Since then, retired U.S. diplomat Michael Michaud and John Billingham, former chief of NASA's SETI office, reportedly resigned from the study group in protest - and Brin is gearing up for another opportunity to get some exposure for the issue. The IAA is due to discuss active SETI and other topics during a September symposium in Paris.
"It looks likely to be yet another staged, Potemkin exercise," Brin told me in an e-mail exchange. "Those who are not present will be ridiculed as 'panicking over Cardassian war fleets' and seeking 'censorship' (neither of which have even remotely been mentioned)."
The possibilities could include setting up a procedure for transmitting messages to target star systems, just as there is an IAA-approved procedure for spreading the word about a confirmed message from E.T. The process might bring in the United Nations or the International Astronomical Union, but the important thing for Brin is that the issue gets a serious airing.
He's already gotten some support from some corners of the blogosphere as well as from space exploration advocates such as Space Policy Consulting's Charles Miller. In an e-mail, Miller said transmissions to E.T. risked exposing Earth to catastrophic consequences, and thus could constitute "crimes against humanity."
Most experts on SETI would reject that indictment. They argue that Earth is already signaling its presence through high-powered military radars, that the vast distances between star systems would insulate civilizations from each other, and that any civilization capable of communicating with others would likely have already gone through its awkward phase.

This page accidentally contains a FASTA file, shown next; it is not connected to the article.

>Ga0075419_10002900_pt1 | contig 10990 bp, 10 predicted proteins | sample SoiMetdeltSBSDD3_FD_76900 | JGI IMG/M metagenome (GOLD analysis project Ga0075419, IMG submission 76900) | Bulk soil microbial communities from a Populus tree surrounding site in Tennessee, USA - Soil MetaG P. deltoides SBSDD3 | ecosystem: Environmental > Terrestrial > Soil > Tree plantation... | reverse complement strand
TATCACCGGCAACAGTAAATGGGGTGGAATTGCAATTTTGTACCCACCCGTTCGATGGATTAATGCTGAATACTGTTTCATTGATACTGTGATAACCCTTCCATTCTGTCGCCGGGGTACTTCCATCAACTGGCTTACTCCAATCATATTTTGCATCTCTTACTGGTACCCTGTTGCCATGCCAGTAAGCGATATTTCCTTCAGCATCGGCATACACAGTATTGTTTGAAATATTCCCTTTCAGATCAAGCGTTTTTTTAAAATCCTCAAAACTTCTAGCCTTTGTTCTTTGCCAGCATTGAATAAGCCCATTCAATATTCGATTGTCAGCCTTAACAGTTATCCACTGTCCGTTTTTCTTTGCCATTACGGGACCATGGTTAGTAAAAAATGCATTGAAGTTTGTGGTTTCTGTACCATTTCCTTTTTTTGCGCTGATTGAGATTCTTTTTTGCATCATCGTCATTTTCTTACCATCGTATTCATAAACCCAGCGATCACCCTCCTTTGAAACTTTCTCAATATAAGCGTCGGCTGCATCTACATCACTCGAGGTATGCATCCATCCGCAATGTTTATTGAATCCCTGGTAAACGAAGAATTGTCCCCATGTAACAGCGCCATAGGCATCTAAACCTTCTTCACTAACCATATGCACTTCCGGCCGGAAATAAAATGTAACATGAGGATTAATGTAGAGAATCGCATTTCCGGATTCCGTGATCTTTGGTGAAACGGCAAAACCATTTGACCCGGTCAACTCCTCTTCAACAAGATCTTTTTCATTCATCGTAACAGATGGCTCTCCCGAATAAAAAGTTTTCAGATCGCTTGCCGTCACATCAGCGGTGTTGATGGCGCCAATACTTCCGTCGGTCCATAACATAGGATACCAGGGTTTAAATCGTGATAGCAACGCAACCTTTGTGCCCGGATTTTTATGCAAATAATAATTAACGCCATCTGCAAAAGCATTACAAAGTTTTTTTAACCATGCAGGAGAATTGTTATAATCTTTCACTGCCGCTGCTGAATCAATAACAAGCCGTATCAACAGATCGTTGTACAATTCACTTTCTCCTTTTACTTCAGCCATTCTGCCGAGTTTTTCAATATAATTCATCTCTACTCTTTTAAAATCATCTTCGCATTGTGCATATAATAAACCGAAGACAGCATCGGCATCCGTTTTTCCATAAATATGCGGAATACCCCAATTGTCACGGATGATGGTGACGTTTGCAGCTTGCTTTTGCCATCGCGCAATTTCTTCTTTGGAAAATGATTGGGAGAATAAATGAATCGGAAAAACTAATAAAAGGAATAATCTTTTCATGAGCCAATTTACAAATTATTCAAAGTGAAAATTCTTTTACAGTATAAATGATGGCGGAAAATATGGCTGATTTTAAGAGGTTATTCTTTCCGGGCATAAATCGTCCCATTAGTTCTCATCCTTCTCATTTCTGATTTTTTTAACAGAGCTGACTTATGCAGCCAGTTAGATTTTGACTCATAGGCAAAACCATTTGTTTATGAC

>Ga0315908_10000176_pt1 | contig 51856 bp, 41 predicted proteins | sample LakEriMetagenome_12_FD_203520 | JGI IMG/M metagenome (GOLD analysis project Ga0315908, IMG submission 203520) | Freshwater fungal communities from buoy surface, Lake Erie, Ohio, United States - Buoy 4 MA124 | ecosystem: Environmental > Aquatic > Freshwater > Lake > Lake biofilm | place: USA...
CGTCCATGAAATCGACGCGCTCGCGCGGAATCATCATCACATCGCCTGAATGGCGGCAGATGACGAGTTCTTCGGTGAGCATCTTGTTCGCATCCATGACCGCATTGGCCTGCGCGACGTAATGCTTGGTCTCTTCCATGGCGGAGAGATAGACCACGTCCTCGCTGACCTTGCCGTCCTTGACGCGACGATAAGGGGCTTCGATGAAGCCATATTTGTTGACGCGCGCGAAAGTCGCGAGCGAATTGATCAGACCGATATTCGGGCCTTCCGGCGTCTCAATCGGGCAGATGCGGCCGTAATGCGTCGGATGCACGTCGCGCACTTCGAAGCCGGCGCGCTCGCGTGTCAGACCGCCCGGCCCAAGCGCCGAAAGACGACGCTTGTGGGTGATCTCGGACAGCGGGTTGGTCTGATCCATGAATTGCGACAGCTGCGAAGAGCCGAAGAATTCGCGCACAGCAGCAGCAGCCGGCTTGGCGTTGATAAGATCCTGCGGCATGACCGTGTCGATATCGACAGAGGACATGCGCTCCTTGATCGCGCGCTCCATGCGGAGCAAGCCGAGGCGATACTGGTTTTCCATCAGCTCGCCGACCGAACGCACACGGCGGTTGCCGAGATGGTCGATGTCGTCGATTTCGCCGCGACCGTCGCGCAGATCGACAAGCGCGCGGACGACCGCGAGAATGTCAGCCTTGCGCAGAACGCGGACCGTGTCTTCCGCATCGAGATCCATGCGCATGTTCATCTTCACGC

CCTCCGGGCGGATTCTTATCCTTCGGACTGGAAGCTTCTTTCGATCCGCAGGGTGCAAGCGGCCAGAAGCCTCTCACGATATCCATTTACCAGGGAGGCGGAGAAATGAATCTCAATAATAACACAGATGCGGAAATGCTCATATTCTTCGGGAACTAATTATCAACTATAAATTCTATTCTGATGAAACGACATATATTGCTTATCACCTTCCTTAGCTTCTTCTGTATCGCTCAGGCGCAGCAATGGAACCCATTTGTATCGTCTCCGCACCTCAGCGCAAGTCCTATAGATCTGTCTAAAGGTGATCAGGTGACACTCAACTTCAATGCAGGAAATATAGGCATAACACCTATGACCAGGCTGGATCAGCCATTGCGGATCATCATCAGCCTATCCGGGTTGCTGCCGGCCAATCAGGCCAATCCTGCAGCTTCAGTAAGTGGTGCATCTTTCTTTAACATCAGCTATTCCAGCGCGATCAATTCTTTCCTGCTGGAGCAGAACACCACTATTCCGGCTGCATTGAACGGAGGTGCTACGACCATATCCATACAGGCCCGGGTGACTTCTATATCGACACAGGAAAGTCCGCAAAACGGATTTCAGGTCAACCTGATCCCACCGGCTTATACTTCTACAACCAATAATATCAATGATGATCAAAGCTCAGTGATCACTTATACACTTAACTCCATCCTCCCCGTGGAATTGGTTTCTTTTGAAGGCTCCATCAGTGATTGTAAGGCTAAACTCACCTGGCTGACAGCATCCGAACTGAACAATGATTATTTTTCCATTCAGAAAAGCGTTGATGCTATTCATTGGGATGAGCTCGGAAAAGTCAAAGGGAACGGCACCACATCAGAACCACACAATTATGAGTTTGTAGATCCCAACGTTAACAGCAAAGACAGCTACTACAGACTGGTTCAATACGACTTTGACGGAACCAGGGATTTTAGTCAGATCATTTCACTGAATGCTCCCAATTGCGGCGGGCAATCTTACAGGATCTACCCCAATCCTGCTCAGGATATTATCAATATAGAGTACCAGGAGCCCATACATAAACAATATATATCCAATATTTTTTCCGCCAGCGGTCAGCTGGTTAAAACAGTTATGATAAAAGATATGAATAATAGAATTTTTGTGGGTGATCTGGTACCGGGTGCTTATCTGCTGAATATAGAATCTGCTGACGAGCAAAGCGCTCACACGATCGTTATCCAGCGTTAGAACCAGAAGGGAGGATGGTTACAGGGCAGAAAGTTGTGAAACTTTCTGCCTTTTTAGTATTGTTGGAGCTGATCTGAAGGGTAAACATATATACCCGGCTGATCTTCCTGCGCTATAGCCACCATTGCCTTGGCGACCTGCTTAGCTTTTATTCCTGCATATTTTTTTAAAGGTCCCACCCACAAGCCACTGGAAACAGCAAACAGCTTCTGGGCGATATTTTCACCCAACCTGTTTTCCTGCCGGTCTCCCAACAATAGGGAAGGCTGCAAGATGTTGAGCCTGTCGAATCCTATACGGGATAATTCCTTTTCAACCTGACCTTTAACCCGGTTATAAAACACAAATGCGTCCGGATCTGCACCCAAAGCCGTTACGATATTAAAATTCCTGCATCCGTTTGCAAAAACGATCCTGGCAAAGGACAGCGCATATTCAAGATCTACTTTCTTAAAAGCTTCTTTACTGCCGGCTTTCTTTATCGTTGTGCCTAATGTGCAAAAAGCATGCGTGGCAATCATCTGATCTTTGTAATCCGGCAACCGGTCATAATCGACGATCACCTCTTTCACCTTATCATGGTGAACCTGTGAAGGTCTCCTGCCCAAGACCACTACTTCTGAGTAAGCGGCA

I realize this is starting to sound like a "Star Trek" episode. It might seem crazy to be concerned about the coming alien invasion when there are more immediate problems to worry about, such as the price of gasoline and the housing crisis.
Even when you consider cosmic threats from space, there's a big distinction between the threats that are already known to occur - such as huge asteroid impacts or supernova blasts - and the threats that depend on what appears to be a string of unlikely propositions. How do you weigh the chances that inimical intelligent life exists on other planets that are close enough to possibly pose a threat?
Brin himself has written about some way-out doomsdays, such as the possibility that a microscopic black hole could destroy the earth. He used that plot device in his 1990 science-fiction novel "Earth." Since then, scientists have gone through a lot of effort to argue that such a scenario couldn't happen in reality.
In one of his e-mails, Brin drew a parallel between the black-hole controversy and the discussion over sending messages to extraterrestrial intelligence:
"The mini-black hole threat is similar to the METI threat in that both are examples of 21st-century quandaries concerning low-probability, high-consequence potential failure modes.